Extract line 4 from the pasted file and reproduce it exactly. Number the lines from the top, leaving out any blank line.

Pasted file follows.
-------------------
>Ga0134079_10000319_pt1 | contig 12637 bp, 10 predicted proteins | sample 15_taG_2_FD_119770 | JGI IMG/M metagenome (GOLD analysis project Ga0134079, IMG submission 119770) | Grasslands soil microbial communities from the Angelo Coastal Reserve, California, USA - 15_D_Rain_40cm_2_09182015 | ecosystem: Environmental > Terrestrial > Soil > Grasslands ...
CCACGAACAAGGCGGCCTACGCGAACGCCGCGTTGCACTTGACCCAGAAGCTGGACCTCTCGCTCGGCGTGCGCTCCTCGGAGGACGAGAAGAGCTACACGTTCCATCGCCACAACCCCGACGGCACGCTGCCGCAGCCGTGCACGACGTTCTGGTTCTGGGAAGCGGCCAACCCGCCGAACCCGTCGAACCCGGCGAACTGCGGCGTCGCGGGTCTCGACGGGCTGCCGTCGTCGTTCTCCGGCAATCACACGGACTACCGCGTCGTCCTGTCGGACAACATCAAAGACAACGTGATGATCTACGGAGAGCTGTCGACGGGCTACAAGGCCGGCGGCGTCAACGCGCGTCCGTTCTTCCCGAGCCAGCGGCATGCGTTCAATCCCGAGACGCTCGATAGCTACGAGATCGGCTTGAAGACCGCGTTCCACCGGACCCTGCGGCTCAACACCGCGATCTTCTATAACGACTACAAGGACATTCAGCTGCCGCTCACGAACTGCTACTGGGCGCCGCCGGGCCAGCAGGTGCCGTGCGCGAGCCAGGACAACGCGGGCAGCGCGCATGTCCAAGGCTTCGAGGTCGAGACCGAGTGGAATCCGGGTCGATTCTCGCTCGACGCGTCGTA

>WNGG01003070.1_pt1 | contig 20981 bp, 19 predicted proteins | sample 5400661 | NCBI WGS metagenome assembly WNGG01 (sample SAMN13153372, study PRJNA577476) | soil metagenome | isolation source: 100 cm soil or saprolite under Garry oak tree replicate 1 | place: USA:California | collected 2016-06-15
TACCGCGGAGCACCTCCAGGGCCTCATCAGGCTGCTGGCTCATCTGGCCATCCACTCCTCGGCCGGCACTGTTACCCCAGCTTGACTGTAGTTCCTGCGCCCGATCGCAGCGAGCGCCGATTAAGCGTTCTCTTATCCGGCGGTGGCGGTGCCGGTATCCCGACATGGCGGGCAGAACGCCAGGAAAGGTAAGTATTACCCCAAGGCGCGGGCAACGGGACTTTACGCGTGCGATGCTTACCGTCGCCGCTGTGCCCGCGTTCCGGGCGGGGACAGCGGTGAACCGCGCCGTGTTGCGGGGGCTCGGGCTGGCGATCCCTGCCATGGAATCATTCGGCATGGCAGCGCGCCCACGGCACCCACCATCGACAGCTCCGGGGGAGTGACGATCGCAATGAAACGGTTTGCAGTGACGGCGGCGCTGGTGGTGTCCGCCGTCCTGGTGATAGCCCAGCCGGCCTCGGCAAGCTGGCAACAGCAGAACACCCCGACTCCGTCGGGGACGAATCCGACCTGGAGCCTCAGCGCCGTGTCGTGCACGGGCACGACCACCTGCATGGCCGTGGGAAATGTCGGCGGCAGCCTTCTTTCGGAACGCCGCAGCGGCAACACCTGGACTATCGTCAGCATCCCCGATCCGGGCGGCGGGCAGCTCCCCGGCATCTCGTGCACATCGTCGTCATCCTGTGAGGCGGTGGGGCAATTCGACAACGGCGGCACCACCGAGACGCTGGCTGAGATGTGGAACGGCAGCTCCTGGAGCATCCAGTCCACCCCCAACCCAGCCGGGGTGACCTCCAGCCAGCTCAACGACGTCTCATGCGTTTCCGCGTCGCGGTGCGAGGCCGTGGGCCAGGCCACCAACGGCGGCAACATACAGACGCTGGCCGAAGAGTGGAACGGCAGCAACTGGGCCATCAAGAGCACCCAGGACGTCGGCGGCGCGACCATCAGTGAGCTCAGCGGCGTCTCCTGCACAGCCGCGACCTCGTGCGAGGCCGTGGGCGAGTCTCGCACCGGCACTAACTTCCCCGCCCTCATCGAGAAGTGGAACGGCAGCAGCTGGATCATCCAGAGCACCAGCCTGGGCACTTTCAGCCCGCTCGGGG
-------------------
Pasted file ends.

TACCGCGGAGCACCTCCAGGGCCTCATCAGGCTGCTGGCTCATCTGGCCATCCACTCCTCGGCCGGCACTGTTACCCCAGCTTGACTGTAGTTCCTGCGCCCGATCGCAGCGAGCGCCGATTAAGCGTTCTCTTATCCGGCGGTGGCGGTGCCGGTATCCCGACATGGCGGGCAGAACGCCAGGAAAGGTAAGTATTACCCCAAGGCGCGGGCAACGGGACTTTACGCGTGCGATGCTTACCGTCGCCGCTGTGCCCGCGTTCCGGGCGGGGACAGCGGTGAACCGCGCCGTGTTGCGGGGGCTCGGGCTGGCGATCCCTGCCATGGAATCATTCGGCATGGCAGCGCGCCCACGGCACCCACCATCGACAGCTCCGGGGGAGTGACGATCGCAATGAAACGGTTTGCAGTGACGGCGGCGCTGGTGGTGTCCGCCGTCCTGGTGATAGCCCAGCCGGCCTCGGCAAGCTGGCAACAGCAGAACACCCCGACTCCGTCGGGGACGAATCCGACCTGGAGCCTCAGCGCCGTGTCGTGCACGGGCACGACCACCTGCATGGCCGTGGGAAATGTCGGCGGCAGCCTTCTTTCGGAACGCCGCAGCGGCAACACCTGGACTATCGTCAGCATCCCCGATCCGGGCGGCGGGCAGCTCCCCGGCATCTCGTGCACATCGTCGTCATCCTGTGAGGCGGTGGGGCAATTCGACAACGGCGGCACCACCGAGACGCTGGCTGAGATGTGGAACGGCAGCTCCTGGAGCATCCAGTCCACCCCCAACCCAGCCGGGGTGACCTCCAGCCAGCTCAACGACGTCTCATGCGTTTCCGCGTCGCGGTGCGAGGCCGTGGGCCAGGCCACCAACGGCGGCAACATACAGACGCTGGCCGAAGAGTGGAACGGCAGCAACTGGGCCATCAAGAGCACCCAGGACGTCGGCGGCGCGACCATCAGTGAGCTCAGCGGCGTCTCCTGCACAGCCGCGACCTCGTGCGAGGCCGTGGGCGAGTCTCGCACCGGCACTAACTTCCCCGCCCTCATCGAGAAGTGGAACGGCAGCAGCTGGATCATCCAGAGCACCAGCCTGGGCACTTTCAGCCCGCTCGGGG